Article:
Meaningful Lifelong Learning in Nursing Education: Barriers, Facilitators, and Outcomes

Tuesday, 10 November 2015: 8:30 AM

Sue Coffey, PhD, RN1
Gail M. Lindsay, PhD, RN1
Charles Anyinam, RN2
Rick Vanderlee, EdD, RN3
Hilde Zitzelsberger, BScN, MSc, PhD, RN4
Leslie L. M. Graham, RN, BScN, MN5
(1)Nursing, University of Ontario Institute of Technology, Oshawa, ON, Canada
(2)Nursing, George Brown College, Toronto, ON, Canada
(3)Faculty of Applied and Professional Studies, Nipissing University, North Bay, ON, Canada
(4)Faculty of Health Sciences, University of Ontario Institute of Technology, Oshawa, ON, Canada
(5)Faculty of Health Sciences/School of Health and Community Services, Durham College-University of Ontario, Institute of Technology, Oshawa, ON, Canada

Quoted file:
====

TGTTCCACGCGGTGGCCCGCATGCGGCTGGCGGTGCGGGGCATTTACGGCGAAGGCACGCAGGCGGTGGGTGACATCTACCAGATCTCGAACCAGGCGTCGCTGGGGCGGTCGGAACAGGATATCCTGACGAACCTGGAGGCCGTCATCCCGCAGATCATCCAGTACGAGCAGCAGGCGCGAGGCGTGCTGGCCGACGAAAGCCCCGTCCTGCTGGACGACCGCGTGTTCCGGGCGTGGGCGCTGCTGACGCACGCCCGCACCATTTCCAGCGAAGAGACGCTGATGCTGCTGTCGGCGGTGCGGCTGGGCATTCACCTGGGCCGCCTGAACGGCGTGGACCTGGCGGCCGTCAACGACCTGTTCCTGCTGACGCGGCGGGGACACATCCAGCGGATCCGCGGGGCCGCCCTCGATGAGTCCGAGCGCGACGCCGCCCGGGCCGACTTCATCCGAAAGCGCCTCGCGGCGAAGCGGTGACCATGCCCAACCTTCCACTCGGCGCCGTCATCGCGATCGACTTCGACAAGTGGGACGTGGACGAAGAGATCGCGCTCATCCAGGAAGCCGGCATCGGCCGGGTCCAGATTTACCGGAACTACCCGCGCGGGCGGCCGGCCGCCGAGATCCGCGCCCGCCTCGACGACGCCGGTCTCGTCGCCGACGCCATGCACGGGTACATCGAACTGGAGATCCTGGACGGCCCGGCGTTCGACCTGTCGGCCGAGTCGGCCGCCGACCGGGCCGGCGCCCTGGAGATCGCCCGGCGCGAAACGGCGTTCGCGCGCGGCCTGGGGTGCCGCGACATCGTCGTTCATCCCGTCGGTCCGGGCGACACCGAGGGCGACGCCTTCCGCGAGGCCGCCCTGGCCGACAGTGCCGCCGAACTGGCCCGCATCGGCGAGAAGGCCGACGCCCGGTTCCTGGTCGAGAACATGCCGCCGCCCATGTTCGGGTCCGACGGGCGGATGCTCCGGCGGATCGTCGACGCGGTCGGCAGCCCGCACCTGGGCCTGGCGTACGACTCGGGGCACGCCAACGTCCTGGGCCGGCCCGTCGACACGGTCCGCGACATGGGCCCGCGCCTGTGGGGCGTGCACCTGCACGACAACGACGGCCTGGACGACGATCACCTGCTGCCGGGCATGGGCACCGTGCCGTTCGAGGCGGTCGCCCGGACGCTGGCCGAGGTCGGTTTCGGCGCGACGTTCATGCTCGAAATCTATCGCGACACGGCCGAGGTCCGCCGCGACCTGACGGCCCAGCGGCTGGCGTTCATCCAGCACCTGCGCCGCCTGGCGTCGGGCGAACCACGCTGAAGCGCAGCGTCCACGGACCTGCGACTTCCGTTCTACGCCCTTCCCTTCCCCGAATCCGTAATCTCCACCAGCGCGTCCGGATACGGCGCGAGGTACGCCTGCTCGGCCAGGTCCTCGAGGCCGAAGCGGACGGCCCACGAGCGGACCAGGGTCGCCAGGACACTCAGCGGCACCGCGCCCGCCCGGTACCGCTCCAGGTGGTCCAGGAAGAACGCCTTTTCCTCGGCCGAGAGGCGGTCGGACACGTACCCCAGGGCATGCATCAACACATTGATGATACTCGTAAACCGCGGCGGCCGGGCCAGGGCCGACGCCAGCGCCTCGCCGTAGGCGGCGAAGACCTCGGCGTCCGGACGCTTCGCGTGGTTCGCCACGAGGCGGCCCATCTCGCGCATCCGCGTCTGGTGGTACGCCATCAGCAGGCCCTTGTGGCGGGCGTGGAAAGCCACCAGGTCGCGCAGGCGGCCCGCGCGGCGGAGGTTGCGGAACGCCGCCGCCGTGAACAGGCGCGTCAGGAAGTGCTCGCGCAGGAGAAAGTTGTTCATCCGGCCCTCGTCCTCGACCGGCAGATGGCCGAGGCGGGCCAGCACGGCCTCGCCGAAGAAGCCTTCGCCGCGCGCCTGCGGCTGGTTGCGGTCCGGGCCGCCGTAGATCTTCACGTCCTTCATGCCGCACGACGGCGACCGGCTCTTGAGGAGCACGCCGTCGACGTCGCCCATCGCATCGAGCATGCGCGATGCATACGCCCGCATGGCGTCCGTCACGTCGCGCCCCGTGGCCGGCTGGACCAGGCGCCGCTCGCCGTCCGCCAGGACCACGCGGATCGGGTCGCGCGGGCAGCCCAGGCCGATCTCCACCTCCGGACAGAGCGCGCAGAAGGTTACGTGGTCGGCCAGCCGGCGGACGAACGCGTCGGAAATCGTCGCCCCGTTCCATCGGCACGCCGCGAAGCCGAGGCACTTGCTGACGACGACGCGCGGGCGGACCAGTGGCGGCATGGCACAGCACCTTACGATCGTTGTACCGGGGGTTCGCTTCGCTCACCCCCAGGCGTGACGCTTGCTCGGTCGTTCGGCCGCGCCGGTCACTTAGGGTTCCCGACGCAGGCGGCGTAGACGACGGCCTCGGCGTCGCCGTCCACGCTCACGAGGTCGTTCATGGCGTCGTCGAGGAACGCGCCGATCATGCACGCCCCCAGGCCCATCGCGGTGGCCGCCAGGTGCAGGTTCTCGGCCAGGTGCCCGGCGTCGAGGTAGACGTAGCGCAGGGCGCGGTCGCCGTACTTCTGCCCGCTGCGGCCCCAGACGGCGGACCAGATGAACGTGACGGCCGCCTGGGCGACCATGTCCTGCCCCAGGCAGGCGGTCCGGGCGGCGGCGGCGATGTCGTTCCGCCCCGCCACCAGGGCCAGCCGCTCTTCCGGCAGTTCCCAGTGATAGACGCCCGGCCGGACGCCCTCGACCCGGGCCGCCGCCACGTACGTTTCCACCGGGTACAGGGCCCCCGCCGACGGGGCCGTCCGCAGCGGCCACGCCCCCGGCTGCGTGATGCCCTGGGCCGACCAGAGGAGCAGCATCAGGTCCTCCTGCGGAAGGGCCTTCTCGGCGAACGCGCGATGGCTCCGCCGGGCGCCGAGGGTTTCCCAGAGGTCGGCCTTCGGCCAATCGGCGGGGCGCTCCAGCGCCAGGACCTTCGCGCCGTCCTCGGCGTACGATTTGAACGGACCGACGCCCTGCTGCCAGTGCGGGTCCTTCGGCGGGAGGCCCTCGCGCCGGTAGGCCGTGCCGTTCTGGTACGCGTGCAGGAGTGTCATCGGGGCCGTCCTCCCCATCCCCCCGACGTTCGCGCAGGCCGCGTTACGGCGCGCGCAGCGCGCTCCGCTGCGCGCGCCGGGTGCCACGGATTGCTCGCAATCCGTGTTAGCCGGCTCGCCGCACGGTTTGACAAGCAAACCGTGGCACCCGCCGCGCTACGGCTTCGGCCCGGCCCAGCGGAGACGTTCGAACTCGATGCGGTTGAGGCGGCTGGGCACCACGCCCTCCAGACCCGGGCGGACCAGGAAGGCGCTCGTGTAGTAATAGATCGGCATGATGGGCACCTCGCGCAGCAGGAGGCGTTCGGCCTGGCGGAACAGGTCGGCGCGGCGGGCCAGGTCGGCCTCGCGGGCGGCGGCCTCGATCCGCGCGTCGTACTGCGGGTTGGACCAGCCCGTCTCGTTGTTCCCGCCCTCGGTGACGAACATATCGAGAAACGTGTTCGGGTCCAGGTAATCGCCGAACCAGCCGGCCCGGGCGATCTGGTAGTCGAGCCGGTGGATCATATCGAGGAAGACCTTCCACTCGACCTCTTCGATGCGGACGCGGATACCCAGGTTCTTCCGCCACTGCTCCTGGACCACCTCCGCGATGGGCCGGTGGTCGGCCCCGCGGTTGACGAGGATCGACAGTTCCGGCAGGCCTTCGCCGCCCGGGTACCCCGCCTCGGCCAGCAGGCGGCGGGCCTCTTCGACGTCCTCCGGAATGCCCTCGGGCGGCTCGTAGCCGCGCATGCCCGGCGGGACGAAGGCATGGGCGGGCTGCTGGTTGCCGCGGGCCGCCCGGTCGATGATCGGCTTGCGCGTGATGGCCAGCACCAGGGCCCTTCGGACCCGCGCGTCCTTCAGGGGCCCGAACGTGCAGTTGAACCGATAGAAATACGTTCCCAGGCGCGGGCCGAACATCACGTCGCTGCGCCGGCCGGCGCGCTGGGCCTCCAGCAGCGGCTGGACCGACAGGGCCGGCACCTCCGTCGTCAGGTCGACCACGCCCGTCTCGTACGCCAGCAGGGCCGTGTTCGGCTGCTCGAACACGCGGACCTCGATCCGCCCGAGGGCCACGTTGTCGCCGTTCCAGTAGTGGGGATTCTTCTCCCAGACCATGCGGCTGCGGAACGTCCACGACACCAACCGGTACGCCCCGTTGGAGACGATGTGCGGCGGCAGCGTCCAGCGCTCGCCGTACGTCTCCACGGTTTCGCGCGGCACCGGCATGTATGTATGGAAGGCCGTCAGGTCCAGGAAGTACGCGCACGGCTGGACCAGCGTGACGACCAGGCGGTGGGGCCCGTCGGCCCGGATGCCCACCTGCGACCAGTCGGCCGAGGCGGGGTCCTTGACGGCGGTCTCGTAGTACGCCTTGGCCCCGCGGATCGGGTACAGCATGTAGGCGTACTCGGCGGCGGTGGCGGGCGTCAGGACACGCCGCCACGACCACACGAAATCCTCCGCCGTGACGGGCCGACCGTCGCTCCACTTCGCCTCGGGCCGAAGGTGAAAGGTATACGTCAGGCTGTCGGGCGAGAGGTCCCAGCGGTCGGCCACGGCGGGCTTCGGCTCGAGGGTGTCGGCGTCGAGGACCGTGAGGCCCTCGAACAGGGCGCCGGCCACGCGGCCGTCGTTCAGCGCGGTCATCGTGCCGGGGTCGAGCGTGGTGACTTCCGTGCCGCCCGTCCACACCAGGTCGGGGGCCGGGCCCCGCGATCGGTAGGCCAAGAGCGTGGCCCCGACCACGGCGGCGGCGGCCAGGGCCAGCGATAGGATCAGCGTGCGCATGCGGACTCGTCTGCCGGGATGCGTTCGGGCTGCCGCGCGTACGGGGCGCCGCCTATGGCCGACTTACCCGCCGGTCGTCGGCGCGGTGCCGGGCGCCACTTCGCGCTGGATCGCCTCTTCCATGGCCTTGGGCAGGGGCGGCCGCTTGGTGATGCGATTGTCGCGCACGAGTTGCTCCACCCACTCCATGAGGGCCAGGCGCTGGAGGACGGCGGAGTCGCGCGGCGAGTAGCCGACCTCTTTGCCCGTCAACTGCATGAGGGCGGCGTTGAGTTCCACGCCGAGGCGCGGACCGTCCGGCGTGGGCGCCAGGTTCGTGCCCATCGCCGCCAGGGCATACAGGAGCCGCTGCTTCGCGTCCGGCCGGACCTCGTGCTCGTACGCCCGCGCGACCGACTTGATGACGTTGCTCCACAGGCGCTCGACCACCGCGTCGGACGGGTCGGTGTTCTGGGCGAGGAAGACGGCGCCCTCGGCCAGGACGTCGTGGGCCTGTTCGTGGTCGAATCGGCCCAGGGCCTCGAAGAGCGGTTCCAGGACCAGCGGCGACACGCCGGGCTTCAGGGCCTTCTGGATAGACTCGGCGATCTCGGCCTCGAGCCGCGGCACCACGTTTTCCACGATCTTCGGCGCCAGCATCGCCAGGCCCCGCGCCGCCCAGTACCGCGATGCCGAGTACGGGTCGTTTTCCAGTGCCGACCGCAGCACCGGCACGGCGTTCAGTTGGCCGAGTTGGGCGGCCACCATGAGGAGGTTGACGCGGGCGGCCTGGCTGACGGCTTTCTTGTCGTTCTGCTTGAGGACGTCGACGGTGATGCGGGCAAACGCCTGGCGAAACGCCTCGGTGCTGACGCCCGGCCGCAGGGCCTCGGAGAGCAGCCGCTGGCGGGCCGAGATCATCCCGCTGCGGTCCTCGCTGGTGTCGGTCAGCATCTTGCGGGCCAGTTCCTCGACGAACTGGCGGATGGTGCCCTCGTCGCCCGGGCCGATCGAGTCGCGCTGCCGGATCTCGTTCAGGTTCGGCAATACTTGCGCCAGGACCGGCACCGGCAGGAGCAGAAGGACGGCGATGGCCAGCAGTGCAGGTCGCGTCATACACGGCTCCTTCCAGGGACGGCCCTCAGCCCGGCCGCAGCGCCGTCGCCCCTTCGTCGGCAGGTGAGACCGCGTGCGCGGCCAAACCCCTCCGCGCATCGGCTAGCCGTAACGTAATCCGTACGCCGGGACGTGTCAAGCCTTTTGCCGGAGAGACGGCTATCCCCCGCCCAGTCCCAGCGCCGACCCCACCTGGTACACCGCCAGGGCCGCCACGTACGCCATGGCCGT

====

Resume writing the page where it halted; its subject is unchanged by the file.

Education of nurses from one level to another is a global phenomenon that is increasing in visibility (Cook, Dover, Dickson & Engh, 2010; Cubit & Lopez, 2011; Rapley, Davidson, Nathan, & Dhaliwal, 2008). However, it is not without challenges. Within the North American context, educational innovation continues to be met with resistance. For example, some nurse educators still believe that Registered Practical Nurses (RPNs) should not be able to bridge into a BScN Program, while being awarded credit for Practical Nursing courses. Nursing bridging education is often referred to disparagingly as a ‘backdoor’ route to becoming a Registered Nurse. In this sense, old politics of post-secondary education have infused the debate, with the college/university traditional divide rearing its head. This is an unsettling context within which to offer an RPN to BScN Bridging Program, prompting the need for rigorous evaluation of this type of educational offering. This presentation provides an overview of an expanded, six-partner evaluation of RPN-to-BScN bridging education in Ontario, Canada. Using a mixed-method design, student and faculty perceptions of barriers, facilitators, and outcomes of this type of educational innovation across a variety of program offerings was explored. Qualitative analysis of student perceptions of the impact of bridging education on personal and professional levels will be summarized. Quantitative analysis of student performance and behaviours will be discussed, including indicators such as transfer credit, time to program completion, attrition/retention rates, and average years out between the completion of a Practical Nursing diploma and the start of a bridging program. Academic performance of nursing bridging students compared to other nursing students and health sciences students will be described. Finally, this presentation will discuss the merits and challenges of creating meaningful lifelong learning opportunities for nurses that lead to both enhanced professional development for individual nurses and overall advancement of the nursing profession.